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Reddit’s weird fascination with the “Stop Girl”
Every day, thousands of users of social news site Reddit deliberately look at—and post—the same GIF over and over again.
It’s another of Reddit’s odd little tics: Thousands of redditors who have subscribed to a subreddit called r/TheStopGirl deliberately look at the same GIF, over and over again, day after day.
Admittedly, it’s not a bad GIF. Also referred to as the “Stop Girl,” the GIF is a common one, taken from ESPN footage at a University of Arizona football game on Sept. 18, 2010. The game’s tied in the fourth quarter when a camera zooms in on a pretty young woman whose concentration is elsewhere. She’s either stressed or zoned out—until she notices a camera, at which point she breaks into a grin and says “Stop!” (There is ample discussion, it should be noted, of whether she actually says “No!”)
No one seems to know the Stop Girl’s identity, but that doesn’t halt the devotion of the subreddit’s 2,826 subscribers. It’s not uncommon for them to post four or five links to the section a day—and all anyone ever posts there is the same image.
To be fair, they mix it up: One user recently posted a link he titled *POTS!*: the GIF, running backwards. Redditor i_am_sad added a loving caption of “please don’t stop” to the familiar image. But otherwise, it’s just repost after repost of the same GIF, though they get creative with titles: since you guys liked my last .GIF so much i decided to post another, What I do at intersections, Every time I consider unsubscribing, When I’m at a televised sports game and the camera man is zooming in on me, and My reaction to discovering a subreddit whose entire purpose is to repost the same exact GIF.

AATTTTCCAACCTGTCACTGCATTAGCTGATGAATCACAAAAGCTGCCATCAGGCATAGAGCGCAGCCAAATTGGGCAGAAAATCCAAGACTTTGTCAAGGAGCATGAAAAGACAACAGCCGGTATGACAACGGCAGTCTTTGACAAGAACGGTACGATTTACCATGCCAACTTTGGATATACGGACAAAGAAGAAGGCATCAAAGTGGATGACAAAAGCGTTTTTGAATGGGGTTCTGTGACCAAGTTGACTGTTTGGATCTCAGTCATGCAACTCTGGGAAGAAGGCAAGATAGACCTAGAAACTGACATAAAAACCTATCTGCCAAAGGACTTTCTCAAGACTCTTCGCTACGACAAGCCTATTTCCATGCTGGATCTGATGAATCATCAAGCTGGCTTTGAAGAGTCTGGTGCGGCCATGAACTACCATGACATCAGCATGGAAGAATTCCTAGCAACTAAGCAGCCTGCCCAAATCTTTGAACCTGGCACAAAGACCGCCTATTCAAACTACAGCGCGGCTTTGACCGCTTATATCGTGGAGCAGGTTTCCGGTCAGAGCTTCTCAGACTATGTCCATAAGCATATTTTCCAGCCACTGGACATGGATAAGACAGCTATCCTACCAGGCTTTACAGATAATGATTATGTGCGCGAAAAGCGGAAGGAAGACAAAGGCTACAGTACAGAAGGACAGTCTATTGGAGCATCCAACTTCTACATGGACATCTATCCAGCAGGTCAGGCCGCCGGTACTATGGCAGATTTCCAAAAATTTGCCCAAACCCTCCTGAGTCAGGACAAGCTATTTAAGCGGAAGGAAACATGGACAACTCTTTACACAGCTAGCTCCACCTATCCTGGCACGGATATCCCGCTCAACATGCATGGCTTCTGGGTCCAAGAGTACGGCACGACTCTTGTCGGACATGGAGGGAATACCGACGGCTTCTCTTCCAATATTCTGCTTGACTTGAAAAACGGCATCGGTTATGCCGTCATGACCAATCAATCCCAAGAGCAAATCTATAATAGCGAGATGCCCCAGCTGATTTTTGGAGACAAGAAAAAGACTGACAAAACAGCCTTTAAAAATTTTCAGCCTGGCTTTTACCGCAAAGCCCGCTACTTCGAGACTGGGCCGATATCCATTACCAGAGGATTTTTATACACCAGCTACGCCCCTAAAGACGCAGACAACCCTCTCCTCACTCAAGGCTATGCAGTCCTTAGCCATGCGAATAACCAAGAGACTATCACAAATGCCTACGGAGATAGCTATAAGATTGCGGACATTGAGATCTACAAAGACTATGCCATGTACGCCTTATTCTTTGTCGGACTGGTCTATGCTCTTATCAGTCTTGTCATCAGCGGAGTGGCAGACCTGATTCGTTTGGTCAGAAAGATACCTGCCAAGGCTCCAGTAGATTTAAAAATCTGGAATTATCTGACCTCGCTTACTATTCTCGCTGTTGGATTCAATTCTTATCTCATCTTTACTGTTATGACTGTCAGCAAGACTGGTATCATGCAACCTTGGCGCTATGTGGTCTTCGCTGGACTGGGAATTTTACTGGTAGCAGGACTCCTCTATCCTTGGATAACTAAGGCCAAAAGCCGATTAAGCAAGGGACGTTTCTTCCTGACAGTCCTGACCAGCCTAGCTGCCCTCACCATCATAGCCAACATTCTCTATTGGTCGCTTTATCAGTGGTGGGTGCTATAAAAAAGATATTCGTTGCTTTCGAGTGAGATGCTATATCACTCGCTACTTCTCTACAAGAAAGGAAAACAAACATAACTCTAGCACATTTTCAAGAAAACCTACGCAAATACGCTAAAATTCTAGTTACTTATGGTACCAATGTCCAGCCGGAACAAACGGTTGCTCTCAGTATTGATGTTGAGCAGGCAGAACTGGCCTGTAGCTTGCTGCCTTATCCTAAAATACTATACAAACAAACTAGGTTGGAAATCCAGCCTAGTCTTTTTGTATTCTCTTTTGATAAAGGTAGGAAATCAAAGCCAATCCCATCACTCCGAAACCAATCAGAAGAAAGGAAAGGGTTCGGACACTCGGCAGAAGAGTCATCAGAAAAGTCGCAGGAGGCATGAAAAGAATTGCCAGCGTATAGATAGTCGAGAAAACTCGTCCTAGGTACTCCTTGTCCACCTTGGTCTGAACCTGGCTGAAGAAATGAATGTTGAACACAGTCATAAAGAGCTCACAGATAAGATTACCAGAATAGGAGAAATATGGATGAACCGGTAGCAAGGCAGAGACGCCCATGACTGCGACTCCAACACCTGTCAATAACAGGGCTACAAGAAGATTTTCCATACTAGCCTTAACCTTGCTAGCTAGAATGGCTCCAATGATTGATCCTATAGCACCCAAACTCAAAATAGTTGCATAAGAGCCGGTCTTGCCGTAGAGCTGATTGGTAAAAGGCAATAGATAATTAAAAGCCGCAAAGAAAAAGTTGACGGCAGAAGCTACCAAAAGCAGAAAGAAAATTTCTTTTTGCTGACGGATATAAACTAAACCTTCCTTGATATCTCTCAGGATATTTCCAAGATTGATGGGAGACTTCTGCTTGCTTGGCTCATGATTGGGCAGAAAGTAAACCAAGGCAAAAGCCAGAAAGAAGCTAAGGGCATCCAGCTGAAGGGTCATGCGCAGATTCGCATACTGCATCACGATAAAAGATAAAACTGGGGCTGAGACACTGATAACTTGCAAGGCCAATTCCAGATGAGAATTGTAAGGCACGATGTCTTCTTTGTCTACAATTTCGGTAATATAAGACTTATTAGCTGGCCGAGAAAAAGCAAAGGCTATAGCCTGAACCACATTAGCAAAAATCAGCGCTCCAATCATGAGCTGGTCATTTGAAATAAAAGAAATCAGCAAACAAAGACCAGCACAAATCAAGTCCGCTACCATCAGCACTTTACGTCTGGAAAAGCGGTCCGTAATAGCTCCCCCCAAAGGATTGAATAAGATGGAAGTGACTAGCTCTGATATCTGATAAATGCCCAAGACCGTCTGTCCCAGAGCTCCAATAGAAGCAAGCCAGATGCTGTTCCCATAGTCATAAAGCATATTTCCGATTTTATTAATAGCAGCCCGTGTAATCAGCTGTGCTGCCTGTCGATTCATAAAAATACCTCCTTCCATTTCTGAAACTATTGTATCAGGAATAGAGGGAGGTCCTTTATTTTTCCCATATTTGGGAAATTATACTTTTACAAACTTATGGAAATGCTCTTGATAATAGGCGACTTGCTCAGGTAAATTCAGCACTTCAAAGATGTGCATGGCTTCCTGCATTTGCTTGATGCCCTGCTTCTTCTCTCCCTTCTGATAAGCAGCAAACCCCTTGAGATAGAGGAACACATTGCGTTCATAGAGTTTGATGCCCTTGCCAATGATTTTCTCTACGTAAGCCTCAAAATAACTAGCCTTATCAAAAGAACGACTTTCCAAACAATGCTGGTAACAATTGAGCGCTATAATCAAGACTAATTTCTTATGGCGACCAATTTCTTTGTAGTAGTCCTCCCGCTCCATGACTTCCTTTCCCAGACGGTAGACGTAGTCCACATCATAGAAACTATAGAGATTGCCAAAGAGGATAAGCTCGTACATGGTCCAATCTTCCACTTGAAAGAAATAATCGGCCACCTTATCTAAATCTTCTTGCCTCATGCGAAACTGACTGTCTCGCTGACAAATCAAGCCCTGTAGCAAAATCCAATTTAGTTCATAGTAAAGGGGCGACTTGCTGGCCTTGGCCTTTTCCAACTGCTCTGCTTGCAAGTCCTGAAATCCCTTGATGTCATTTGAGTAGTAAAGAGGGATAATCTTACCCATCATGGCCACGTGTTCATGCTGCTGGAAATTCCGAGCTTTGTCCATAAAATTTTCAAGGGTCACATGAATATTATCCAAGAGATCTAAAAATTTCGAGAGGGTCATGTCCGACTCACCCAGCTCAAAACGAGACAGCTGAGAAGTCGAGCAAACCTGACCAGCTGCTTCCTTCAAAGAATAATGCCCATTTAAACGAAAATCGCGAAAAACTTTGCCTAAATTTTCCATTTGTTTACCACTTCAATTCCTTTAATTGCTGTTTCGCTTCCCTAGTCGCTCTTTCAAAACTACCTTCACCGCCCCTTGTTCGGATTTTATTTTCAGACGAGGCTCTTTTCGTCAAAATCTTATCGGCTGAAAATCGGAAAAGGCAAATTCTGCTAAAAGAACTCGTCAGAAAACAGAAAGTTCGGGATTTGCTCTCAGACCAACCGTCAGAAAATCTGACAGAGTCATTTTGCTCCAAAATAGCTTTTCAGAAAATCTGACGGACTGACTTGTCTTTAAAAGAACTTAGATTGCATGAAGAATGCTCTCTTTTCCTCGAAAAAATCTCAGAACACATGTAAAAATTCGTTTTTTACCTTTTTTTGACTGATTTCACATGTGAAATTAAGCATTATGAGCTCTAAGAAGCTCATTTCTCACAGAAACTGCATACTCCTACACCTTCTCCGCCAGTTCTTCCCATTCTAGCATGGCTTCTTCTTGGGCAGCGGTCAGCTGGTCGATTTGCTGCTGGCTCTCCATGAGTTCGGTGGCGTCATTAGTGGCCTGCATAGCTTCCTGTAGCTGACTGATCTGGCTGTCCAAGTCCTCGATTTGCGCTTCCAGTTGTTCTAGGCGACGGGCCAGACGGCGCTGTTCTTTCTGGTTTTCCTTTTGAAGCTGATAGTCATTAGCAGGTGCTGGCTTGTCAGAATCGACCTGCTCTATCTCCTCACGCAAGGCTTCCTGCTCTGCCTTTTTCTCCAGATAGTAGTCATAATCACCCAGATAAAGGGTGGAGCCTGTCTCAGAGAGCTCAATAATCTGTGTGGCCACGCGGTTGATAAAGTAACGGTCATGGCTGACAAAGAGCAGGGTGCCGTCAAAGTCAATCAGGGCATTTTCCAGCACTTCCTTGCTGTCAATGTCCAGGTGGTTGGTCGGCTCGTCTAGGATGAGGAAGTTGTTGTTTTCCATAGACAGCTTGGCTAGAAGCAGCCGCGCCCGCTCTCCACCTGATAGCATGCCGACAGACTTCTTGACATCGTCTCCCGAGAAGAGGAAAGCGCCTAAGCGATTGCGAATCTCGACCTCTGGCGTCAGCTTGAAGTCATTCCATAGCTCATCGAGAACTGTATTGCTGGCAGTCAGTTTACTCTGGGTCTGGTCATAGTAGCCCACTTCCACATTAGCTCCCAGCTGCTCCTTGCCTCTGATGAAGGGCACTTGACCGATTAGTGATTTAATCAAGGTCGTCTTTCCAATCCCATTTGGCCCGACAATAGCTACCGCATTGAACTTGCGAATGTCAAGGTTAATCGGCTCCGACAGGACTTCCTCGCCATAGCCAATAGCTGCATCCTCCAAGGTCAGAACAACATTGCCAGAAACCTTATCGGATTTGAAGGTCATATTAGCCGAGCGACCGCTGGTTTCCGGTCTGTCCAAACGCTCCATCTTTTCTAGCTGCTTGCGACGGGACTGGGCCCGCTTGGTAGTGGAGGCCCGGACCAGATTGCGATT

Despite the r/TheStopGirl’s seemingly niche appeal, it’s actually the 229th-fastest growing subreddit on the social news site site, according to statit. In other words, don’t expect r/TheStopGirl’s popularity to halt, slow down, or discontinue anytime soon.
Screengrab via Imgur
A former senior politics reporter for the Daily Dot, Kevin Collier focuses on privacy, cybersecurity, and issues of importance to the open internet. Since leaving the Daily Dot in March 2016, he has served as a reporter for Vocativ and a cybersecurity correspondent for BuzzFeed.